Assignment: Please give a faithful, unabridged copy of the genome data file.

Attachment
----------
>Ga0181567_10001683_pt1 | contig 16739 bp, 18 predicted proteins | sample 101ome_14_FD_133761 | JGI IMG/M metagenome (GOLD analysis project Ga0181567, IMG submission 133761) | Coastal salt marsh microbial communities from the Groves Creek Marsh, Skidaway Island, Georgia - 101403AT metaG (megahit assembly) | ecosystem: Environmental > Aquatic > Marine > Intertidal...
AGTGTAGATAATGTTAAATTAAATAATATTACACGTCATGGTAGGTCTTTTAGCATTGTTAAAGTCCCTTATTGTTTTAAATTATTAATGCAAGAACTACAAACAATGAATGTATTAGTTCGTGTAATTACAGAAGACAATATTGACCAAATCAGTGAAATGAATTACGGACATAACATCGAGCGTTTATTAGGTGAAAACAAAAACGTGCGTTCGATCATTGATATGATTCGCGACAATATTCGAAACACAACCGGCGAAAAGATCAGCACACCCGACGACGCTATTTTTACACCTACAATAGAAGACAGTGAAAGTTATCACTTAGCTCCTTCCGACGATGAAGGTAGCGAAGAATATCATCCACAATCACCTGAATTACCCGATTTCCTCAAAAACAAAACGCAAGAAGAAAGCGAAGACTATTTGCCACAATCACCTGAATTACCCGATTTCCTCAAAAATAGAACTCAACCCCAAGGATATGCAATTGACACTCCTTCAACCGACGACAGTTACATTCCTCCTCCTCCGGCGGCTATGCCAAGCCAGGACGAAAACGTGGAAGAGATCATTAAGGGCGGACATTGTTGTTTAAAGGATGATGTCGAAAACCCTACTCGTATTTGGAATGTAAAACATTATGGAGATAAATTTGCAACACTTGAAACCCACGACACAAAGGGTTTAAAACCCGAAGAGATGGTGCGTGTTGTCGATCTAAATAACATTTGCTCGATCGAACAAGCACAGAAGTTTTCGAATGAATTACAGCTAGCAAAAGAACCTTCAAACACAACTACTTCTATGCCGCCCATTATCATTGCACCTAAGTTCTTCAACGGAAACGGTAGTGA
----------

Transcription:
>Ga0181567_10001683_pt1 | contig 16739 bp, 18 predicted proteins | sample 101ome_14_FD_133761 | JGI IMG/M metagenome (GOLD analysis project Ga0181567, IMG submission 133761) | Coastal salt marsh microbial communities from the Groves Creek Marsh, Skidaway Island, Georgia - 101403AT metaG (megahit assembly) | ecosystem: Environmental > Aquatic > Marine > Intertidal...
AGTGTAGATAATGTTAAATTAAATAATATTACACGTCATGGTAGGTCTTTTAGCATTGTTAAAGTCCCTTATTGTTTTAAATTATTAATGCAAGAACTACAAACAATGAATGTATTAGTTCGTGTAATTACAGAAGACAATATTGACCAAATCAGTGAAATGAATTACGGACATAACATCGAGCGTTTATTAGGTGAAAACAAAAACGTGCGTTCGATCATTGATATGATTCGCGACAATATTCGAAACACAACCGGCGAAAAGATCAGCACACCCGACGACGCTATTTTTACACCTACAATAGAAGACAGTGAAAGTTATCACTTAGCTCCTTCCGACGATGAAGGTAGCGAAGAATATCATCCACAATCACCTGAATTACCCGATTTCCTCAAAAACAAAACGCAAGAAGAAAGCGAAGACTATTTGCCACAATCACCTGAATTACCCGATTTCCTCAAAAATAGAACTCAACCCCAAGGATATGCAATTGACACTCCTTCAACCGACGACAGTTACATTCCTCCTCCTCCGGCGGCTATGCCAAGCCAGGACGAAAACGTGGAAGAGATCATTAAGGGCGGACATTGTTGTTTAAAGGATGATGTCGAAAACCCTACTCGTATTTGGAATGTAAAACATTATGGAGATAAATTTGCAACACTTGAAACCCACGACACAAAGGGTTTAAAACCCGAAGAGATGGTGCGTGTTGTCGATCTAAATAACATTTGCTCGATCGAACAAGCACAGAAGTTTTCGAATGAATTACAGCTAGCAAAAGAACCTTCAAACACAACTACTTCTATGCCGCCCATTATCATTGCACCTAAGTTCTTCAACGGAAACGGTAGTGA